Listening to Prime Minister Tony Abbott, it is clear his “mature debate” on tax reform amounts to Australians accepting that the GST must be extended. Institutes, such as the Grattan, may whisper about the possibilities of a land tax, but they then shout about the need to remove the existing GST exemptions. (Of course, Grattan is funded by governments and banks!)
As mainstream media has acceded to the call to increase our revenue from the GST, the electorate seems to have taken up the idea by osmosis, because no serious discussion has taken place on the benefits of an all-in, single rate land tax. So, who really cares if increasing the GST will pillory people with no ability to save? Who cares that study after study has shown land to be one of the most efficient tax bases of all, can’t flee to tax havens, and that a tax on land cannot be passed on in prices? But it’s too hard for politicians – especially when they have proven to be very keen ‘property’ investors.
One key point never comes up: we’ve experienced world financial collapse because of burst real estate bubbles–except in Australia, Canada and China–but we’re nevertheless unprepared to undertake a fiscal measure that would keep a lid on the escalation of land prices. Why is the property market divorced from the study of economics?* Passing strange, or just plain stupid?
As if to underline the obtuseness of the mainstream commentariat, this morning on the ABC’s “Insiders”, the Sydney Institute’s Gerard Henderson opined that we should be concerned about Australia’s public debt level, which is amongst one of the lowest in the world. [!]
No, Gerard, it’s our private debt, represented predominantly by mortgages, about which we need to worry, those trillions we’ve shunted into the current unburst Australian property bubble since 1996 (as shaded grey in the chart below). Many thoughtful people have already discerned the potentially disastrous fallout should the Australian bubble burst, but these remain a minority. They will need to be a vocal minority if an increased GST is not to become a reality.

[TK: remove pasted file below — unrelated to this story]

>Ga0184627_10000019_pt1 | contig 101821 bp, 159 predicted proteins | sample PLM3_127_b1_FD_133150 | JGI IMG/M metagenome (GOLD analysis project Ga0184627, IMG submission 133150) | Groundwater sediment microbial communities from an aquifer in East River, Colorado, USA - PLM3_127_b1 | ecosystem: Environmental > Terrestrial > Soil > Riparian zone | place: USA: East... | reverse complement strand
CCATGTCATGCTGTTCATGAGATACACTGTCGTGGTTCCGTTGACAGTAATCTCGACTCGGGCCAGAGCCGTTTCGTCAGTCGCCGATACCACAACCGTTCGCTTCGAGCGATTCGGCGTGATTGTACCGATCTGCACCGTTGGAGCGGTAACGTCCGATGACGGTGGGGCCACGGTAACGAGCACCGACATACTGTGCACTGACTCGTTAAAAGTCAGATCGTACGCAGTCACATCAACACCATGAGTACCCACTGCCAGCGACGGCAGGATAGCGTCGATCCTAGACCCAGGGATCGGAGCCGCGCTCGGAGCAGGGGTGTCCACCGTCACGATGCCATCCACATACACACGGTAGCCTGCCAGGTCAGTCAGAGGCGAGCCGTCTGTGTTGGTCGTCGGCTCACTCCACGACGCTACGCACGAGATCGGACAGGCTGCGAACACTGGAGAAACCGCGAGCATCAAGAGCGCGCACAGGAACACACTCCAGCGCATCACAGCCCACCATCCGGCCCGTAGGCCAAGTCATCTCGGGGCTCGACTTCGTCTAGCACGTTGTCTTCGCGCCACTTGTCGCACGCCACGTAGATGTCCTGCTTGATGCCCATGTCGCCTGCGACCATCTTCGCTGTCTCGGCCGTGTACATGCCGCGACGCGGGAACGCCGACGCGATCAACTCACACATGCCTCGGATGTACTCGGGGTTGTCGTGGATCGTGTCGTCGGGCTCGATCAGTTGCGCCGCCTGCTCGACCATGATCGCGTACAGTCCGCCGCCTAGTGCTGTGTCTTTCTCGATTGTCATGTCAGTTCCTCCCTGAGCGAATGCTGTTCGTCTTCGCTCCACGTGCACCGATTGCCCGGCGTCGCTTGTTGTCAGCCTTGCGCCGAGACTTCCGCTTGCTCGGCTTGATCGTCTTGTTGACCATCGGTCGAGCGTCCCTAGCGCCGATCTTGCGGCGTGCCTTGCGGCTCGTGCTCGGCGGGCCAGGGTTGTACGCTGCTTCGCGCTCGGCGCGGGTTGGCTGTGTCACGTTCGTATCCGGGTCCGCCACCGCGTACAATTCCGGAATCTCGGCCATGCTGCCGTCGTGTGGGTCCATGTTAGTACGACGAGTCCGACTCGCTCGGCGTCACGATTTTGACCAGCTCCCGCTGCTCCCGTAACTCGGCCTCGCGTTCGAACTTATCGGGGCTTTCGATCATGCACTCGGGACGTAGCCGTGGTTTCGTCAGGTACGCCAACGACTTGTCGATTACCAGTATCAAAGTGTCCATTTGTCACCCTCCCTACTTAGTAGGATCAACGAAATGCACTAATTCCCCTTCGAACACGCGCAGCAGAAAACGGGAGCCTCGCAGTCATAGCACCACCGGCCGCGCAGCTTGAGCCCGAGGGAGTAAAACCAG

The practical need is not an extended GST. We need to take up Ken Henry’s recommendation for the abolition of 120 taxes, for the introduction of an all-in land tax and a federal mining tax. But there’s nobody in the commentariat with the wit nor fortitude to promote such deliberately well thought-out ideas. Why not? Too hard?
This is the moment for genuine revenue reform in Australia.
*“The theory of valuation is a pragmatical extension of economic theories relating to value and price, but it is remarkable to find that there is an almost complete dissociation between economic theory and the theory of valuation, although the latter from the materialistic viewpoint stands in the forefront of the social sciences”. – Dr JFN Murray, “Principles and Practice of Valuation”, Commonwealth Institute of Valuers, Sydney, 1969, Fourth Edition, pp. 79, 80